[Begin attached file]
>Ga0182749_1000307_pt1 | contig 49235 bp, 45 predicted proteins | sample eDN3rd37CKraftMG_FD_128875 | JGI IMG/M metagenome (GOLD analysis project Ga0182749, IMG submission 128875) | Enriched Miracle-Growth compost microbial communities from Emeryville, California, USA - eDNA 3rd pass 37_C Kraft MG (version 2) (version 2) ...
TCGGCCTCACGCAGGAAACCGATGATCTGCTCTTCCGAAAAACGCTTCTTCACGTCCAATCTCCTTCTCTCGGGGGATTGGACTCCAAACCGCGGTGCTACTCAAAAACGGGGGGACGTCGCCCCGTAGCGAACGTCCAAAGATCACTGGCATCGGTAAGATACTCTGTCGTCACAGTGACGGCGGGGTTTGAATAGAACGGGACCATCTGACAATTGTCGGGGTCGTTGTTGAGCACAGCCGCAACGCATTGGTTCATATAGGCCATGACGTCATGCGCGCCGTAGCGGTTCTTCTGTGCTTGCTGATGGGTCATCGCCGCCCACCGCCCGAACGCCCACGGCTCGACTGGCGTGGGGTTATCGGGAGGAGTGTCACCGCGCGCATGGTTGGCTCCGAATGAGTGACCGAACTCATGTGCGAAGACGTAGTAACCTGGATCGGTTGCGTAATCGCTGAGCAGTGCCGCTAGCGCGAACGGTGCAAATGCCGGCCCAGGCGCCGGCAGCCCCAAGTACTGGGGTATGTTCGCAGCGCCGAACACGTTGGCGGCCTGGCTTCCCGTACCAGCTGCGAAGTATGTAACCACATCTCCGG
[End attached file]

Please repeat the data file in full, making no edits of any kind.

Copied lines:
>Ga0182749_1000307_pt1 | contig 49235 bp, 45 predicted proteins | sample eDN3rd37CKraftMG_FD_128875 | JGI IMG/M metagenome (GOLD analysis project Ga0182749, IMG submission 128875) | Enriched Miracle-Growth compost microbial communities from Emeryville, California, USA - eDNA 3rd pass 37_C Kraft MG (version 2) (version 2) ...
TCGGCCTCACGCAGGAAACCGATGATCTGCTCTTCCGAAAAACGCTTCTTCACGTCCAATCTCCTTCTCTCGGGGGATTGGACTCCAAACCGCGGTGCTACTCAAAAACGGGGGGACGTCGCCCCGTAGCGAACGTCCAAAGATCACTGGCATCGGTAAGATACTCTGTCGTCACAGTGACGGCGGGGTTTGAATAGAACGGGACCATCTGACAATTGTCGGGGTCGTTGTTGAGCACAGCCGCAACGCATTGGTTCATATAGGCCATGACGTCATGCGCGCCGTAGCGGTTCTTCTGTGCTTGCTGATGGGTCATCGCCGCCCACCGCCCGAACGCCCACGGCTCGACTGGCGTGGGGTTATCGGGAGGAGTGTCACCGCGCGCATGGTTGGCTCCGAATGAGTGACCGAACTCATGTGCGAAGACGTAGTAACCTGGATCGGTTGCGTAATCGCTGAGCAGTGCCGCTAGCGCGAACGGTGCAAATGCCGGCCCAGGCGCCGGCAGCCCCAAGTACTGGGGTATGTTCGCAGCGCCGAACACGTTGGCGGCCTGGCTTCCCGTACCAGCTGCGAAGTATGTAACCACATCTCCGG